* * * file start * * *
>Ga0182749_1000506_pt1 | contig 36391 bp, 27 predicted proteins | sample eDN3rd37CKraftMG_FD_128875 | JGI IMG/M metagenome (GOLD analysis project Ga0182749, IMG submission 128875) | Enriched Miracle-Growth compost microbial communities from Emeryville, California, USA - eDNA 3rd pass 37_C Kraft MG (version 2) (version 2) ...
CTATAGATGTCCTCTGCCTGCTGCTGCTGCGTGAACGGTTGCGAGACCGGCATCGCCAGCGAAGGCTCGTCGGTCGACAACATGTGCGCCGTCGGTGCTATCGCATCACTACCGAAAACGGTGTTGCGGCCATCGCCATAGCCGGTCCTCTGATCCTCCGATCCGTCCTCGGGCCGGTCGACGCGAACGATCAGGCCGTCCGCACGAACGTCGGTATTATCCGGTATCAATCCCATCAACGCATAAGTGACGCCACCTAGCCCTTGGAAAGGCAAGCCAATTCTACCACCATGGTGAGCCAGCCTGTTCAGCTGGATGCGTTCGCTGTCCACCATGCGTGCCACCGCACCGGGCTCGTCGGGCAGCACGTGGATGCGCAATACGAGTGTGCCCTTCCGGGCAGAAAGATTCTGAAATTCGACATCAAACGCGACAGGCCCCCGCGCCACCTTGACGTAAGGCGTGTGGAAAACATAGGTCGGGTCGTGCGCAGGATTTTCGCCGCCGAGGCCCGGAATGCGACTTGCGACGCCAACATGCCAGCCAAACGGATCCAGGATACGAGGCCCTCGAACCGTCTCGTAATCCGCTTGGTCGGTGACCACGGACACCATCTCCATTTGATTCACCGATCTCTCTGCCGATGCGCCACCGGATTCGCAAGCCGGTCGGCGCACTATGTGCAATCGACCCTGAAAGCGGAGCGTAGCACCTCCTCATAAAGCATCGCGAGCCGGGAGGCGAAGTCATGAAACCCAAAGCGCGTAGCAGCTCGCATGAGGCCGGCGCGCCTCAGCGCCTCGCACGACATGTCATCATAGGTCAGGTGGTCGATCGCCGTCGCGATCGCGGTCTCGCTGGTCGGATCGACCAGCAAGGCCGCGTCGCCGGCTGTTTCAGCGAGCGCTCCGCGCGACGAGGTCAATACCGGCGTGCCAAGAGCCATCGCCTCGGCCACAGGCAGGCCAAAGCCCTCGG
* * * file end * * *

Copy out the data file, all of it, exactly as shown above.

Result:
>Ga0182749_1000506_pt1 | contig 36391 bp, 27 predicted proteins | sample eDN3rd37CKraftMG_FD_128875 | JGI IMG/M metagenome (GOLD analysis project Ga0182749, IMG submission 128875) | Enriched Miracle-Growth compost microbial communities from Emeryville, California, USA - eDNA 3rd pass 37_C Kraft MG (version 2) (version 2) ...
CTATAGATGTCCTCTGCCTGCTGCTGCTGCGTGAACGGTTGCGAGACCGGCATCGCCAGCGAAGGCTCGTCGGTCGACAACATGTGCGCCGTCGGTGCTATCGCATCACTACCGAAAACGGTGTTGCGGCCATCGCCATAGCCGGTCCTCTGATCCTCCGATCCGTCCTCGGGCCGGTCGACGCGAACGATCAGGCCGTCCGCACGAACGTCGGTATTATCCGGTATCAATCCCATCAACGCATAAGTGACGCCACCTAGCCCTTGGAAAGGCAAGCCAATTCTACCACCATGGTGAGCCAGCCTGTTCAGCTGGATGCGTTCGCTGTCCACCATGCGTGCCACCGCACCGGGCTCGTCGGGCAGCACGTGGATGCGCAATACGAGTGTGCCCTTCCGGGCAGAAAGATTCTGAAATTCGACATCAAACGCGACAGGCCCCCGCGCCACCTTGACGTAAGGCGTGTGGAAAACATAGGTCGGGTCGTGCGCAGGATTTTCGCCGCCGAGGCCCGGAATGCGACTTGCGACGCCAACATGCCAGCCAAACGGATCCAGGATACGAGGCCCTCGAACCGTCTCGTAATCCGCTTGGTCGGTGACCACGGACACCATCTCCATTTGATTCACCGATCTCTCTGCCGATGCGCCACCGGATTCGCAAGCCGGTCGGCGCACTATGTGCAATCGACCCTGAAAGCGGAGCGTAGCACCTCCTCATAAAGCATCGCGAGCCGGGAGGCGAAGTCATGAAACCCAAAGCGCGTAGCAGCTCGCATGAGGCCGGCGCGCCTCAGCGCCTCGCACGACATGTCATCATAGGTCAGGTGGTCGATCGCCGTCGCGATCGCGGTCTCGCTGGTCGGATCGACCAGCAAGGCCGCGTCGCCGGCTGTTTCAGCGAGCGCTCCGCGCGACGAGGTCAATACCGGCGTGCCAAGAGCCATCGCCTCGGCCACAGGCAGGCCAAAGCCCTCGG